Welcome to #write28days where I am writing on the topic of Nervous System Regulation! Today’s focus is: Safety.
The topic of safety is a huge one in nervous system regulation. In fact, the whole reason your nervous system gets and sometimes stays dysregulated is that it feels it is not safe.
Now that is a *good* thing if you are truly unsafe in the moment. I’m not going to list ways that could be — I’m sure you can imagine an instance where your body needs you to make a quick decision for your immediate safety. But today’s stressors are often less in need of an immediate run for safety and are more cognitive stressors: a job loss, a chronic illness, or even too much to do and not enough time to do it. Or it could be that you had severe stressors in your past and not now, but your body is “stuck” in fight or flight. These can all lead to a chronic feeling in your nervous system that it is not safe.
What we need to do, that I briefly touched on in Day 1 of my Nervous System Regulation series, is develop a deep sense of “felt safety” in our bodies.
You may not even know you need this, because you have had nervous system dysregulation for so long, that being in fight/flight is like the air you breathe – it is there all the time and you don’t know any different. I know this was the case for me. I have even learned that in many instances when I *did* feel calm, it was actually me dissociated to such a huge degree that I wasn’t really “all there.” But more about that another day.
This is a good video by therapist Irene Lyon regarding developing a sense of deep safety in your body.
Some things I am doing to enhance my sense of safety
Feeling completely safe in my own skin is something I’m not even sure I fully understand, as I don’t believe I’ve ever felt it. But I am beginning to feel inklings of it. I’m confident with patience and continued practice I will get there.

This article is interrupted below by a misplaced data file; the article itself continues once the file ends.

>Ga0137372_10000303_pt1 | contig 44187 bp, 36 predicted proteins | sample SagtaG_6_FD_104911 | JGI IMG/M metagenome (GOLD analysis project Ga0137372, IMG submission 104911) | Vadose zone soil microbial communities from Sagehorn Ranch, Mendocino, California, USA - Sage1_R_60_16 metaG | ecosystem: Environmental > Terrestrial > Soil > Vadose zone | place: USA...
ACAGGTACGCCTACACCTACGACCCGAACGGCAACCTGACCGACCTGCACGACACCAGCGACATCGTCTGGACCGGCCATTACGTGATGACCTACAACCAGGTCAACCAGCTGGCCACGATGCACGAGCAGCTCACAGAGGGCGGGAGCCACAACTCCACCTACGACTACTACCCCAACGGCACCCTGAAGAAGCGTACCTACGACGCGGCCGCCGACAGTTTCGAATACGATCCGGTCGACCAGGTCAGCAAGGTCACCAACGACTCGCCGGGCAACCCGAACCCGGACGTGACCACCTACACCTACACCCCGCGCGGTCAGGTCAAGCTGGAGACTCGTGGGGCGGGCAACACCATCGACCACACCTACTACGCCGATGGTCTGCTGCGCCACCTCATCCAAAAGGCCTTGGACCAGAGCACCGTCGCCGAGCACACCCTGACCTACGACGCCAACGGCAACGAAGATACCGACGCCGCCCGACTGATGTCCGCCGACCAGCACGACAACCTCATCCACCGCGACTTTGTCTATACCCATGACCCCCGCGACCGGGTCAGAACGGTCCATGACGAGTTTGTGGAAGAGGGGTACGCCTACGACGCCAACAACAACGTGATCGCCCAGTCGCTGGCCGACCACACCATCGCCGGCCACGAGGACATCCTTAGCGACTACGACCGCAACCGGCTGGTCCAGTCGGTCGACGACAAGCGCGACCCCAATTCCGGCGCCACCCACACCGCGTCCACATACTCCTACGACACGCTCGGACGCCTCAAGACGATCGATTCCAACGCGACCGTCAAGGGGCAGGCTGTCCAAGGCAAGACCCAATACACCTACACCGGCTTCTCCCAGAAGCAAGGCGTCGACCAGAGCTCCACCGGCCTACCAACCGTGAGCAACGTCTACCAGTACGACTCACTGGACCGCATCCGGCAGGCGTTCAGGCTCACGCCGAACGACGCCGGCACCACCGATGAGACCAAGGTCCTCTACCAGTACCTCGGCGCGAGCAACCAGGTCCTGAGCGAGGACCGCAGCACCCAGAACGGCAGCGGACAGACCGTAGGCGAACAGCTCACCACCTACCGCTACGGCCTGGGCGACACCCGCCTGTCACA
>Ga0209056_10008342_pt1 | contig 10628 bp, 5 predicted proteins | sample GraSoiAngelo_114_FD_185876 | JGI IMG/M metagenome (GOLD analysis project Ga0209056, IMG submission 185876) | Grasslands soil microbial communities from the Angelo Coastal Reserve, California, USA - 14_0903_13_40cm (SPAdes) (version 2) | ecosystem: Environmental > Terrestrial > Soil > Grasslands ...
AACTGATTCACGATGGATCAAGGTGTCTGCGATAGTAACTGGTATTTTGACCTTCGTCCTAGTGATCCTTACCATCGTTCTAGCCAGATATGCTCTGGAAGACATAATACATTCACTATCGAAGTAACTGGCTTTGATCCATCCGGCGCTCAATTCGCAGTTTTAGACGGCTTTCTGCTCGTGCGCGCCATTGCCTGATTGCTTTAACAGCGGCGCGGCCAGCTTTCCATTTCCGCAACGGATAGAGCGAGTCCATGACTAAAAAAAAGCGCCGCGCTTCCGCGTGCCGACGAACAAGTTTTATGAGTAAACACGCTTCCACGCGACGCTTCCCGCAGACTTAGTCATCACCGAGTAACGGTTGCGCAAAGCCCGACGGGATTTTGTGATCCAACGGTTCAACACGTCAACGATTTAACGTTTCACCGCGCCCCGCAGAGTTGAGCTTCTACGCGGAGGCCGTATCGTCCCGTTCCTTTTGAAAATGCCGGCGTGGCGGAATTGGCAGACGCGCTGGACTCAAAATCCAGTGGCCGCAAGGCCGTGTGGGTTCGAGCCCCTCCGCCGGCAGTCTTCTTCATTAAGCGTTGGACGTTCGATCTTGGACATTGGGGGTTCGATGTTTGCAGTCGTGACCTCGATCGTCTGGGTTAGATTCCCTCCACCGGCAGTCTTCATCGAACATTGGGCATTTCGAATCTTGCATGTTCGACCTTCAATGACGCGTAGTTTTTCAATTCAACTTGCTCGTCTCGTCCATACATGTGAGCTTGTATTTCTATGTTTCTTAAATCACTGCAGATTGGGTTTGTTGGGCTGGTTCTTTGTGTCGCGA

Some things that help me are:
*Employing embodiment practices : sometimes simply sitting and focusing on the sensations I feel in my body, sometimes qi gong, or Feldenkrais exercises. I don’t believe everything typically talked about in the qi gong videos, but I just say my own thoughts about God or prayers during those times. Sometimes I just breathe slowly and move about with my breath however I feel like.
*Sitting with curiosity about about my symptoms like I discussed here.
*Slowing down, especially my breathing and internal “intensity”. I have a sticky note on my wall by my door that says, “Slow everything down by 10%”
*Learning about and practicing boundaries. This is not easy and did not make me feel safe at first, but the more my body and self know that I will stand up for it, the safer it starts to feel.
*Being patient with myself. Again, and again, and again.
Because you can sometimes feel worse before you feel better, I recommend you have some guidance or help with this, or at least do a lot of reading on the topic before you just pick a practice to try on the fly.